Many homebuyers ask the question “Should I get a mold inspection when I’m buying a house?” I think the question they should be asking is “What could happen if I don’t get a mold inspection when buying a house?”
The buyer’s focus when thinking of this problem should be on weighing the costs of getting a mold inspection versus the implications of unknowingly buying a house with mold in it, says Dawson Property Management. The answer to the question becomes pretty clear when the dangers of mold are taken into account.
But first, what is mold and why is it important to check for its presence in a home before you buy it? Secondly, do you really need to pay for a separate mold inspection? Isn’t the home inspection supposed to detect mold if it is present in a house?
What Is Mold?
Mold is the general term for various forms of fungus found in damp areas of a house. Mold occurs in several colors (black, white, green, or gray) and shapes. To have mold growing in an area, it must be shaded with high relative humidity.
Favorite places where mold likes to lurk:
- Water-soaked areas and materials such as inside paneling and wallboards, or beneath paint, flooring, ceilings and tiles, and between walls
- Around leaky pipes, windows, and roofs
- In basements or crawlspaces exposed to water from leaks, floods, or pooling rainwater
- In airtight spaces that trap water inside and prevent air circulation
- Inside the ductworks of the HVAC system
Dangers associated with mold
Because mold feeds on the materials it grows on, it will literally eat away at the home and cause parts of it to become weaker. Mold on wallpaper, wood, fabrics, paper, or organic materials will cause them to rot. On concrete, floorboard, and drywalls, it will make it easier for water to penetrate these surfaces.
Also, many forms of mold found inside the home release mycotoxins which cause respiratory problems, rashes, severe fatigue, seizures, and unusual bleeding. It also compounds the health problems of people with asthma, lung conditions, weakened immune systems, and allergies.
Will the home inspection detect mold?
It is not meant to as mold detection is excluded in most States and Associations’ Home Inspection Standards of Practice. Whether a home inspection detects mold or not depends on the approach, experience, and ethics of the home inspection company you choose. When we discover what we presume to be Mold, we describe it as a “fungal growth” until accredited laboratory testing confirms what strain of mold it is.
As IA2 Certified mold inspectors, we will alert you to the presence of “fungal growth” during our standard home inspection, and can conduct surface sampling of the growth, and/or indoor air quality testing to determine if the growth is mold.
What is a Mold Assessment and why do you need it?
A mold assessment is a thorough examination of a house for the presence of mold. It is done by a certified mold inspector and involves an inspection of every visible inch of the home. It also often includes follow-up laboratory testing and chemical analyses of samples collected from the home.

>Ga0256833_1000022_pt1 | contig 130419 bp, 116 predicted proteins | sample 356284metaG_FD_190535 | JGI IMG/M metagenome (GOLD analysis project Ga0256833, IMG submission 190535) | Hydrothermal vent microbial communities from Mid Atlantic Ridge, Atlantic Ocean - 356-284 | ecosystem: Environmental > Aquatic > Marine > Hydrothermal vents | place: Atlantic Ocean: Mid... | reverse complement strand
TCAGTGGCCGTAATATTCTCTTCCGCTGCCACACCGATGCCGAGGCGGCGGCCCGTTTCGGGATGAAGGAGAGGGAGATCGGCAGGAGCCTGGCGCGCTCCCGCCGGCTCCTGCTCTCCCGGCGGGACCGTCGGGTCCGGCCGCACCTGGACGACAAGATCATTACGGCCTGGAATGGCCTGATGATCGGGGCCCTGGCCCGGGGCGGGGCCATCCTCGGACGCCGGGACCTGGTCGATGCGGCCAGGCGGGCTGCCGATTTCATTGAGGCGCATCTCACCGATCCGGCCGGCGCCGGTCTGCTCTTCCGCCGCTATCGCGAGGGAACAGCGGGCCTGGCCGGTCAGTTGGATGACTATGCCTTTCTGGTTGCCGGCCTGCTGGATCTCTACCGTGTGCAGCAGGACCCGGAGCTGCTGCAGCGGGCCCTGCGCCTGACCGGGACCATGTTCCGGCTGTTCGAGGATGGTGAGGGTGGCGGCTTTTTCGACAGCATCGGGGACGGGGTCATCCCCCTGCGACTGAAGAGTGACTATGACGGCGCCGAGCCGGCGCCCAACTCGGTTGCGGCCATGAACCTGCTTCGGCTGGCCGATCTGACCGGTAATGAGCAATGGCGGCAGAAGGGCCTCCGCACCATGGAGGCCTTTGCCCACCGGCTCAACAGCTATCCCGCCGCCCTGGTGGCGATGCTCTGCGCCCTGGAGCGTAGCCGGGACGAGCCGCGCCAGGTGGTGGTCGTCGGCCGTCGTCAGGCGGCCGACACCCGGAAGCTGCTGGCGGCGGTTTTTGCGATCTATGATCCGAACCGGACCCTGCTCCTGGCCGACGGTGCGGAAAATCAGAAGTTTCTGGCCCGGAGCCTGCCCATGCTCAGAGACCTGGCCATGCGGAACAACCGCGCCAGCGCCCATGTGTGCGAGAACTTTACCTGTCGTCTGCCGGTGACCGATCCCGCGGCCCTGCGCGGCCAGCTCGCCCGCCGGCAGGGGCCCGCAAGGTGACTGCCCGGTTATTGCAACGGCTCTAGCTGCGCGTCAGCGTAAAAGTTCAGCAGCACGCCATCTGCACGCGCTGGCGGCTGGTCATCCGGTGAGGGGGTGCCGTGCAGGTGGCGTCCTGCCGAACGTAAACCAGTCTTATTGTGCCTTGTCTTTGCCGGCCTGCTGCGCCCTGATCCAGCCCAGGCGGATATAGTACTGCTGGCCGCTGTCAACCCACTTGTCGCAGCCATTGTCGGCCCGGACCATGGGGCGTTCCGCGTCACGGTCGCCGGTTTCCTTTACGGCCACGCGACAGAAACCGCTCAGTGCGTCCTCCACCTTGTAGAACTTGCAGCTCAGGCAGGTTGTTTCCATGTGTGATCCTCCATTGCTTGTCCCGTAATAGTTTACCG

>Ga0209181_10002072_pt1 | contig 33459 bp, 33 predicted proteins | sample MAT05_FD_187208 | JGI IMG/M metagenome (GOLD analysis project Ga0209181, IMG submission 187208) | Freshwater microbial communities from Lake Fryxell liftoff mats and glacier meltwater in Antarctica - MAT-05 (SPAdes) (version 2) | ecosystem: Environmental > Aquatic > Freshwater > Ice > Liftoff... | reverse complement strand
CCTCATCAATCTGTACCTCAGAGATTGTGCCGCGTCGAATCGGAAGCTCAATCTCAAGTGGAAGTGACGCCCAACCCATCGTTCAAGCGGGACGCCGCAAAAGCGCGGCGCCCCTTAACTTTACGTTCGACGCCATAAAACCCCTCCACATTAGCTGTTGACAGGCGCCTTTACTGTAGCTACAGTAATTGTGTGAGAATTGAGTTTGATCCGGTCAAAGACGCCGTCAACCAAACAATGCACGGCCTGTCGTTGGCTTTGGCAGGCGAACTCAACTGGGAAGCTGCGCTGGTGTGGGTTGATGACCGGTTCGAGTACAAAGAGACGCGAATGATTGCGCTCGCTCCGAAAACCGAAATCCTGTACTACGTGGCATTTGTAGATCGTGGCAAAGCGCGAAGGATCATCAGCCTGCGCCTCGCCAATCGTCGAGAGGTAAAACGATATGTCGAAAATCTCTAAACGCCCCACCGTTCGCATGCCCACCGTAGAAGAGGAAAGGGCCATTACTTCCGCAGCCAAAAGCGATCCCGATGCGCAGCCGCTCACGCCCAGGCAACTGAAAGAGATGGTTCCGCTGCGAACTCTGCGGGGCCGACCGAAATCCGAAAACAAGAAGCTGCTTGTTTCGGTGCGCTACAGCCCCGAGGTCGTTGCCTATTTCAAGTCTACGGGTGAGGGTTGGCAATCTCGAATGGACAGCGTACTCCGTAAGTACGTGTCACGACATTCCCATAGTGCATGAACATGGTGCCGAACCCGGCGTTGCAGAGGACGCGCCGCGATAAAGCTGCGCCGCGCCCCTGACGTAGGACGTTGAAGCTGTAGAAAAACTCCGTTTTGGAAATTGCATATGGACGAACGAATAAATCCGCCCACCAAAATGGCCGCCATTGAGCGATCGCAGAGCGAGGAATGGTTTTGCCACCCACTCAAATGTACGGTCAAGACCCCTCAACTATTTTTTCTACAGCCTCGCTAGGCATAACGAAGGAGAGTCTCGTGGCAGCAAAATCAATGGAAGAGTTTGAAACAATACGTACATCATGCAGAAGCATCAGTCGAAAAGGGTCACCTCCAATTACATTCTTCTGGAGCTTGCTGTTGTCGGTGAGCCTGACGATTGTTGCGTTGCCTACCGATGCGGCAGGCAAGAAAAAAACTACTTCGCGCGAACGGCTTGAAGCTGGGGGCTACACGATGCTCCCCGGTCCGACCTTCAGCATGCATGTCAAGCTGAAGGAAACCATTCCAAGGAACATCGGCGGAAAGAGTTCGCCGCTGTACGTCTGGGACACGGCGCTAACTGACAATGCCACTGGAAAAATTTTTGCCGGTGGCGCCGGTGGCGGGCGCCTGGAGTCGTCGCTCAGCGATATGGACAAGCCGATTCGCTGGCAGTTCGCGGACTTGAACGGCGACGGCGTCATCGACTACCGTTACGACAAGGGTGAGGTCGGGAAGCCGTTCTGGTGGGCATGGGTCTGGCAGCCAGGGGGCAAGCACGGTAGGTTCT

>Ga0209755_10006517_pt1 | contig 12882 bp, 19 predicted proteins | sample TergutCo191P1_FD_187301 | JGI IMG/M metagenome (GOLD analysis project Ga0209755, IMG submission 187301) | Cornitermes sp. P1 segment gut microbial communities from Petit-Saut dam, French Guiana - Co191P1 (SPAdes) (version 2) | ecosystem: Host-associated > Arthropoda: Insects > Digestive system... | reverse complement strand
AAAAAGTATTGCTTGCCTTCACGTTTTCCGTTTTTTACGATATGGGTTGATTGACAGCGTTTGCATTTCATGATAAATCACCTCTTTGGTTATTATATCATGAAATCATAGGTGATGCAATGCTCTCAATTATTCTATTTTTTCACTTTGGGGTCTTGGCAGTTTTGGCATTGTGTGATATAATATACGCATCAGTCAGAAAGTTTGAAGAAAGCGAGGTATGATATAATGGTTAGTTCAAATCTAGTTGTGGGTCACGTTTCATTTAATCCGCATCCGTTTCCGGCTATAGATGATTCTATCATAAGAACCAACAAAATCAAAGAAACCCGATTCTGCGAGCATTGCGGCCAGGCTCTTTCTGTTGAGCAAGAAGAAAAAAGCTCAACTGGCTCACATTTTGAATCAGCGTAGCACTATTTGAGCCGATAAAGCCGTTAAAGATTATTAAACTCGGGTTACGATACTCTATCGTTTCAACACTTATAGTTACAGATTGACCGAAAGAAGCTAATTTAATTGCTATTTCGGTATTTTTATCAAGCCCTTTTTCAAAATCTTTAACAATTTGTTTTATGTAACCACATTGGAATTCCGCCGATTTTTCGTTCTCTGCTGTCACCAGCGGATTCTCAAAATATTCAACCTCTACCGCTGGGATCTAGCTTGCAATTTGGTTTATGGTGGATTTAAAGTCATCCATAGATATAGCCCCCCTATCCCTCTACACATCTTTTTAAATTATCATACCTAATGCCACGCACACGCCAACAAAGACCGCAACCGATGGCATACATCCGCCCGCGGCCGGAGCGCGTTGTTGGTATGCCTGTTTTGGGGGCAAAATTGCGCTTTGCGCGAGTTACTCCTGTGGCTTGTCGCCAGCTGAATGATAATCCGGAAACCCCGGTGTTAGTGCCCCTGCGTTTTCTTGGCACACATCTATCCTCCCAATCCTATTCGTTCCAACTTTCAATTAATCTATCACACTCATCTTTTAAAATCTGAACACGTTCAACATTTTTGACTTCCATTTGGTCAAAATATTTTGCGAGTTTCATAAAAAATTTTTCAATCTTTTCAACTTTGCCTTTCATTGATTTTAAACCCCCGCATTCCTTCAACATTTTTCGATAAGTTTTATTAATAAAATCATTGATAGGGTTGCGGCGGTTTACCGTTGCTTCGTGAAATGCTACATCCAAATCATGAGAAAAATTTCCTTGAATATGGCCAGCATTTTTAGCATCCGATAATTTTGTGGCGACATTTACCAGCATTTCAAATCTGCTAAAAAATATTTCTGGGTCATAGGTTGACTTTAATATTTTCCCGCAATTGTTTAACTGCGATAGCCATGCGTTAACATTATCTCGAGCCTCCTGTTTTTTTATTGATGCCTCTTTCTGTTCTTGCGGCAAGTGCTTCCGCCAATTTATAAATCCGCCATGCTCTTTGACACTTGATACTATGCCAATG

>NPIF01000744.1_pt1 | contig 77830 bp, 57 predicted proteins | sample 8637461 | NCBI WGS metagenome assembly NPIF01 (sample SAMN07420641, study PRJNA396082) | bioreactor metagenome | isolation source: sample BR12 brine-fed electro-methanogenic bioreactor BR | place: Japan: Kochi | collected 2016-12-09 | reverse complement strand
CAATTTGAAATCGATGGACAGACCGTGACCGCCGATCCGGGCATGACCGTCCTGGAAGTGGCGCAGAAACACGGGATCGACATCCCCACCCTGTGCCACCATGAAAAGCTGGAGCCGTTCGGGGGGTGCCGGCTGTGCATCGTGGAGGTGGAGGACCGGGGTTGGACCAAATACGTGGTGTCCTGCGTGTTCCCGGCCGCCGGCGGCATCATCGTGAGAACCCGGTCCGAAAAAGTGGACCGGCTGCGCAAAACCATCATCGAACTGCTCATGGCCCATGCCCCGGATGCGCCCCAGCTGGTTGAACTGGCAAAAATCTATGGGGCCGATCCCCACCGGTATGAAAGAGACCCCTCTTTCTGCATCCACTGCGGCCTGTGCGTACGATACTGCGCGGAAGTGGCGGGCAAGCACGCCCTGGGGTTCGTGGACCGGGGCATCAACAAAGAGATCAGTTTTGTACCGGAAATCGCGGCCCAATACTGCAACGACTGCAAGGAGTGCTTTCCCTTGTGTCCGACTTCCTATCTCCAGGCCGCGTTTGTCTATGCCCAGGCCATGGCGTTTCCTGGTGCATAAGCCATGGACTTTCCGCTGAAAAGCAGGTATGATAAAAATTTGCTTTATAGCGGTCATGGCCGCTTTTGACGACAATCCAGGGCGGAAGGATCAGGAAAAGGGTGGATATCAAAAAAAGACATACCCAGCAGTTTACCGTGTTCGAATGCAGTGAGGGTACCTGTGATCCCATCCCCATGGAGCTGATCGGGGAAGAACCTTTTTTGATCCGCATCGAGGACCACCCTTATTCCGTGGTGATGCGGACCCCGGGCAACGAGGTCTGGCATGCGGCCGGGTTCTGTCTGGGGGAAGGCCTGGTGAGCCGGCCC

Most mold assessments are done because a buyer has made it one of the conditions for their purchase of the property.
Here are the reasons why doing this is a good idea:
- Mold is very hard to spot and buyers may not have the faintest clue of its presence until they have concluded the purchase.
- Mold is very easy to hide; sellers are not typically mandated by law to disclose its presence. And it is fairly easy to scrape away the growth and repaint the surface.
- Mold remediation is expensive; costs can go as high as $20,000.
- A certified mold inspector knows where mold hides and has the expertise and equipment to inspect closed spaces, including air ducts
- Certified mold inspectors can still detect the presence of mold on surfaces even if the homeowner has scraped and painted them over.
- A mold assessment saves buyers from the physical health and financial issues that mold can cause them in the future.
What to know when hiring a mold inspector
First, DIY test kits and air samples do not work. The reason is they usually look at only a very small segment of the whole property. They cannot be used in the areas of the home where mold is most likely to hide, such as air ducts and crawlspaces.
But to be sure that the mold inspector you hire is up to the task by checking the following:
- They must have training in building envelope science, mold inspection and infrared technology, and water damage restoration.
- They should have been practicing for some years.
- They must have detailed inspection procedures, including air quality testing and surface testing.
- They should have the following equipment: moisture meter, hygrometer, infrared camera, air quality pump, cassettes, and swabs.
- They must have alliances with professionals in related trades.
As an unbiased and IAC2 Certified Mold Inspection company, you can trust Professional Home Inspections to deliver a quantifiable report in regards to your mold concerns, as well as reporting on the conditions that caused its formation in the first place. Read more here: https://prohitn.com/mold_testing/
Or, schedule your Kingsport, Johnson City, Greeneville Mold Assessment now by clicking here: Schedule Now